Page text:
Theatre director and theoretician, educator, creator of acting methods. Born in 1933 in the city of Rzeszów in southeastern Poland and died in 1999 in Pontedera, Italy. He is considered to have been one of the greatest reformers of 20th century theatre.
In 1955 Grotowski graduated from the State Higher School of Theatre in Kraków with a degree in acting. He went on to study directing at the Lunacharsky Institute of Theatre Arts (GITIS) in Moscow in 1955-1956. It was there that he learned about the acting techniques and artistic approaches of such greats of the Russian theatre as Stanislavsky, Vakhtangov, Meyerhold and Tairov.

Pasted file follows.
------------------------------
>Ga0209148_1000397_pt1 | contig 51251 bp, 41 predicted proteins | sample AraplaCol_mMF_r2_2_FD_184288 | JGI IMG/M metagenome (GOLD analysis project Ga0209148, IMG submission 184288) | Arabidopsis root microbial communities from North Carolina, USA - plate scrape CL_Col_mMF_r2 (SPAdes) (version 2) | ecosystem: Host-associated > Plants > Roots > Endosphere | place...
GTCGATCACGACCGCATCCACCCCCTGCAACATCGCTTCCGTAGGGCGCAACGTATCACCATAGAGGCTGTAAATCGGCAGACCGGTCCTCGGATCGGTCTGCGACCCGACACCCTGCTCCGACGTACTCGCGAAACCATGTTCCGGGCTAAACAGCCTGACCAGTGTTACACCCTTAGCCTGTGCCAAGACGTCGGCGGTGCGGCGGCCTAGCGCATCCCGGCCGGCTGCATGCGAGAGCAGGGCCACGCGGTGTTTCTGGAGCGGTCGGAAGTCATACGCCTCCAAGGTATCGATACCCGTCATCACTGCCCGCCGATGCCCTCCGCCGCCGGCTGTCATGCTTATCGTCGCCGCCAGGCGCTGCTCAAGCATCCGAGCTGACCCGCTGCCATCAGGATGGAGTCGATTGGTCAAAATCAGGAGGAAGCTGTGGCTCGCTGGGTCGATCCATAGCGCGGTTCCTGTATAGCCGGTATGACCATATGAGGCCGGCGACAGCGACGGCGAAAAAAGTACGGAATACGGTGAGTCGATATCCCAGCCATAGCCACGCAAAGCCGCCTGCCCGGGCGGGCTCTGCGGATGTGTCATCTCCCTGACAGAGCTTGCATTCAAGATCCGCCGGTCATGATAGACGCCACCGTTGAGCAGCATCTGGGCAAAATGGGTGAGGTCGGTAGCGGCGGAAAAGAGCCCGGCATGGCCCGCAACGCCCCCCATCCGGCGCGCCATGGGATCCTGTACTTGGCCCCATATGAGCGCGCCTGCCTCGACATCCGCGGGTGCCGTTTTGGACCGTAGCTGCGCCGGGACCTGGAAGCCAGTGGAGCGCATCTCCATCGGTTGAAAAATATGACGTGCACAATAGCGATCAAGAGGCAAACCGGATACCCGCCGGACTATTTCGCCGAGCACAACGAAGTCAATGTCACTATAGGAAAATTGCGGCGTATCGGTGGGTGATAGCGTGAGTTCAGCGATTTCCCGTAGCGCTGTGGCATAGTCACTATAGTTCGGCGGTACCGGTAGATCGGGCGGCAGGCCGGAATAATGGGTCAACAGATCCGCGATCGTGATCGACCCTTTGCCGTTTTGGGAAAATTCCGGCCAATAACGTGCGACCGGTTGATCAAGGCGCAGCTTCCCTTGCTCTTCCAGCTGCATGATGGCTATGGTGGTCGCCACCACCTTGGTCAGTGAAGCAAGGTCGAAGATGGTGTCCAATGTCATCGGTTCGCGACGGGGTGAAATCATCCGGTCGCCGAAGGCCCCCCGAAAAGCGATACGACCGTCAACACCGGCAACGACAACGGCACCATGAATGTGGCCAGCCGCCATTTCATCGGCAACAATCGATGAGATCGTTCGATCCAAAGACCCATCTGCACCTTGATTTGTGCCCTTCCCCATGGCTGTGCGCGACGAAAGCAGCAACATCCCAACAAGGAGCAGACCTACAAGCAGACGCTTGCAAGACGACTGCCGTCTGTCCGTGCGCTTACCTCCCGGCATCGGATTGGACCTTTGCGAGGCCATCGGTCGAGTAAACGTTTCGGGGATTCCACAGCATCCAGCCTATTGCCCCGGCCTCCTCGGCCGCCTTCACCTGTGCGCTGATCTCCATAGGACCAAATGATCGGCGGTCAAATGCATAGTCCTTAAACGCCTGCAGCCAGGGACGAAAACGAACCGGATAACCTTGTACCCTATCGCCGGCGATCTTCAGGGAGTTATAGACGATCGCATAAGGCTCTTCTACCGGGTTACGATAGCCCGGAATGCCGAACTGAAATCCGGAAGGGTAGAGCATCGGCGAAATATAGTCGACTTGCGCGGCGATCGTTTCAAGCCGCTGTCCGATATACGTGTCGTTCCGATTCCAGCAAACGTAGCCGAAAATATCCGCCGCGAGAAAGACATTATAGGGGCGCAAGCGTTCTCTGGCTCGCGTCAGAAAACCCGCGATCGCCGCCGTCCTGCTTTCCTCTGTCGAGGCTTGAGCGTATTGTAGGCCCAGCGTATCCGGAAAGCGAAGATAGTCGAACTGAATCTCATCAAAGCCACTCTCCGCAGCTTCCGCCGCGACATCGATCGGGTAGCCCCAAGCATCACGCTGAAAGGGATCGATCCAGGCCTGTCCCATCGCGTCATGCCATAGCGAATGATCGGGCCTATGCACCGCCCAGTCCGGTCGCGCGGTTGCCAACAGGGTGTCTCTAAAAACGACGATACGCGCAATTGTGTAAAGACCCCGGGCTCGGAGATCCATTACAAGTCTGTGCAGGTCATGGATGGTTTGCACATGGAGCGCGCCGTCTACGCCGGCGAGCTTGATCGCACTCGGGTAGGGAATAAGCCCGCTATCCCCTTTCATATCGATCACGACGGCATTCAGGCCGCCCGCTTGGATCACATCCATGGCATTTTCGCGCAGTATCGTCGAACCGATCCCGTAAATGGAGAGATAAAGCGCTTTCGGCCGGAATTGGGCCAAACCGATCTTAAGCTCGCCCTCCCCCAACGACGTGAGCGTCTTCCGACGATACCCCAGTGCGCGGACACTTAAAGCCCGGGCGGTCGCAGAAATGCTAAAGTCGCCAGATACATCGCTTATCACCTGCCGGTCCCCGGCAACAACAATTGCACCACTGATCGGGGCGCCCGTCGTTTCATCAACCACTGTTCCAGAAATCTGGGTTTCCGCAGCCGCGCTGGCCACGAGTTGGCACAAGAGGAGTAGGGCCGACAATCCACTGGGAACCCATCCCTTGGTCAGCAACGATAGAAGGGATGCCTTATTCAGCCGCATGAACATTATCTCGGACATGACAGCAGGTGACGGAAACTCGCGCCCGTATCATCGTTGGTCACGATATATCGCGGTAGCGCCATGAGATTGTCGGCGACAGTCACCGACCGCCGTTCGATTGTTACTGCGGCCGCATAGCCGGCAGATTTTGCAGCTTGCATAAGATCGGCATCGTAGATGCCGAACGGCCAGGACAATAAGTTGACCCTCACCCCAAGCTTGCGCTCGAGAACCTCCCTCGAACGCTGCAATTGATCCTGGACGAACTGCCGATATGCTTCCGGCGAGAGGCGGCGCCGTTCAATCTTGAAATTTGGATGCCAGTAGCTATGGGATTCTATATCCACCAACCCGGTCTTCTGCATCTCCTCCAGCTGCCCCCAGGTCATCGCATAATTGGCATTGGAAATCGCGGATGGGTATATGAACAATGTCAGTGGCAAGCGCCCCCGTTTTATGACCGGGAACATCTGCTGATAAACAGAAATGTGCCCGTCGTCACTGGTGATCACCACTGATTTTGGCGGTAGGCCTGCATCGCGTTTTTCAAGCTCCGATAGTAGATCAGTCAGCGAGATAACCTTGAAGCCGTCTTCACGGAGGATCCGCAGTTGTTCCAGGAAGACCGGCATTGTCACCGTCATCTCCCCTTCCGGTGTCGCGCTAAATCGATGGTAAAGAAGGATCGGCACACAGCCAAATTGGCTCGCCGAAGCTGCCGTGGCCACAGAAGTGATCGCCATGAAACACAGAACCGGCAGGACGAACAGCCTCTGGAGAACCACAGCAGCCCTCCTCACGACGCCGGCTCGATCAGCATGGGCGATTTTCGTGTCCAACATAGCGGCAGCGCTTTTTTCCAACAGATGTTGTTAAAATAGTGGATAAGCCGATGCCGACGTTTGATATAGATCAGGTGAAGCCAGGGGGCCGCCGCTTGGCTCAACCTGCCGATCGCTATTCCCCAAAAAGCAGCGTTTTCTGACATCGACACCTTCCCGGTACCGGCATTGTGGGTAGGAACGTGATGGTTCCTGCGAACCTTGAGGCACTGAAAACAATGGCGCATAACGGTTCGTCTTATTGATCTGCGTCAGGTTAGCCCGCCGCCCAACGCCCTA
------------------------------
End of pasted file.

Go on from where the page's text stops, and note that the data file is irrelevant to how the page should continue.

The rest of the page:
Upon returning to Poland, he assumed an assistant professorship at the theatre school in Kraków and began studying stage direction (1956-1960). He debuted as a director in 1957 at the Stary Theatre in Kraków, where he collaborated with Aleksandra Mianowska on a production of Eugene Ionesco's The Chairs. Grotowski also created radio plays for Polish Radio Theatre. These were based primarily on Chinese and Tibetan legends and the old Indian play Shakuntala. Around this time he also prepared and led a series of lectures on Asian philosophy at the student club Pod Jaszczurami (Under the Sign of the Lizards). In 1958 he directed a workshop production of Prospero Mérimée's The Devil Made a Woman - the year-end production of fourth year students of the Acting Department of the State Higher School of Theatre in Kraków - as well as a production of Bogowie deszczu (Gods of Rain), a contemporary play by Jerzy Krzysztoń, at the Kameralny Theatre in Kraków. He would return to this play later, assembling a new version at the Teatr 13 Rzędów (Thirteen Row Theatre) in Opole. In 1959 he also directed a production of Anton Chekhov's Uncle Vanya at the Stary Theatre in Kraków, though during the same year he made a permanent move to Opole, where he took over the artistic directorship of the Teatr 13 Rzędów. The institution also gained a new literary director, Ludwik Flaszen, literary and theatre critic, previously also the literary director of the J. Słowacki Theatre in Kraków. Grotowski's cooperation with Flaszen bore fruit before long in the creation of an avant-garde theatre that also became a dynamic center for research into the theatre arts.